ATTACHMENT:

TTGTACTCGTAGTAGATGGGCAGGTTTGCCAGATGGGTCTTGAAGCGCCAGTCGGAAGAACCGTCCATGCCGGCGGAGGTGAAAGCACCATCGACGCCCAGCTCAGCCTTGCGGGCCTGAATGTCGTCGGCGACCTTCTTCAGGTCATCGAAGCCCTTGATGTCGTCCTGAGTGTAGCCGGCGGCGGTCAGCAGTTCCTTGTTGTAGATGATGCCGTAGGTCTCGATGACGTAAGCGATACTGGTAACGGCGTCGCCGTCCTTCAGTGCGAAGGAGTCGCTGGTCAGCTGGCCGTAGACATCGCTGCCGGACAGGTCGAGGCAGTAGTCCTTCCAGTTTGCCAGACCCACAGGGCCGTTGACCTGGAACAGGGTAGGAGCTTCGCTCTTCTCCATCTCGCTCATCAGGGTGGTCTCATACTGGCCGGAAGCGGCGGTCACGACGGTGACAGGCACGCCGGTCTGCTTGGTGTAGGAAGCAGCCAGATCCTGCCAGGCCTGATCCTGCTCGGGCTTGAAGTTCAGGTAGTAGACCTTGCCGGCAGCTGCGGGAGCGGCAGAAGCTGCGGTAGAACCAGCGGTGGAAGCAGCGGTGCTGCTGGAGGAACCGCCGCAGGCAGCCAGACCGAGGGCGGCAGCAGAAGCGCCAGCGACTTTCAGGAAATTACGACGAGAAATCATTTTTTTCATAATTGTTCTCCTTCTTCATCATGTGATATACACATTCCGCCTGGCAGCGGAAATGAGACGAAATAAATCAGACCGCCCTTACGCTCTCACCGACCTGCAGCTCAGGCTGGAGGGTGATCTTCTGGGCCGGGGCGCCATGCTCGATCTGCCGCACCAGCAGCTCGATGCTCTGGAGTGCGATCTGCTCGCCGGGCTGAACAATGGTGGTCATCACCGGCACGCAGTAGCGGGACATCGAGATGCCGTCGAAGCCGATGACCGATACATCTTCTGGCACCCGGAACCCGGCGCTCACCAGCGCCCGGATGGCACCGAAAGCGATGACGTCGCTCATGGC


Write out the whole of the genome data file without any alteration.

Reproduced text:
TTGTACTCGTAGTAGATGGGCAGGTTTGCCAGATGGGTCTTGAAGCGCCAGTCGGAAGAACCGTCCATGCCGGCGGAGGTGAAAGCACCATCGACGCCCAGCTCAGCCTTGCGGGCCTGAATGTCGTCGGCGACCTTCTTCAGGTCATCGAAGCCCTTGATGTCGTCCTGAGTGTAGCCGGCGGCGGTCAGCAGTTCCTTGTTGTAGATGATGCCGTAGGTCTCGATGACGTAAGCGATACTGGTAACGGCGTCGCCGTCCTTCAGTGCGAAGGAGTCGCTGGTCAGCTGGCCGTAGACATCGCTGCCGGACAGGTCGAGGCAGTAGTCCTTCCAGTTTGCCAGACCCACAGGGCCGTTGACCTGGAACAGGGTAGGAGCTTCGCTCTTCTCCATCTCGCTCATCAGGGTGGTCTCATACTGGCCGGAAGCGGCGGTCACGACGGTGACAGGCACGCCGGTCTGCTTGGTGTAGGAAGCAGCCAGATCCTGCCAGGCCTGATCCTGCTCGGGCTTGAAGTTCAGGTAGTAGACCTTGCCGGCAGCTGCGGGAGCGGCAGAAGCTGCGGTAGAACCAGCGGTGGAAGCAGCGGTGCTGCTGGAGGAACCGCCGCAGGCAGCCAGACCGAGGGCGGCAGCAGAAGCGCCAGCGACTTTCAGGAAATTACGACGAGAAATCATTTTTTTCATAATTGTTCTCCTTCTTCATCATGTGATATACACATTCCGCCTGGCAGCGGAAATGAGACGAAATAAATCAGACCGCCCTTACGCTCTCACCGACCTGCAGCTCAGGCTGGAGGGTGATCTTCTGGGCCGGGGCGCCATGCTCGATCTGCCGCACCAGCAGCTCGATGCTCTGGAGTGCGATCTGCTCGCCGGGCTGAACAATGGTGGTCATCACCGGCACGCAGTAGCGGGACATCGAGATGCCGTCGAAGCCGATGACCGATACATCTTCTGGCACCCGGAACCCGGCGCTCACCAGCGCCCGGATGGCACCGAAAGCGATGACGTCGCTCATGGC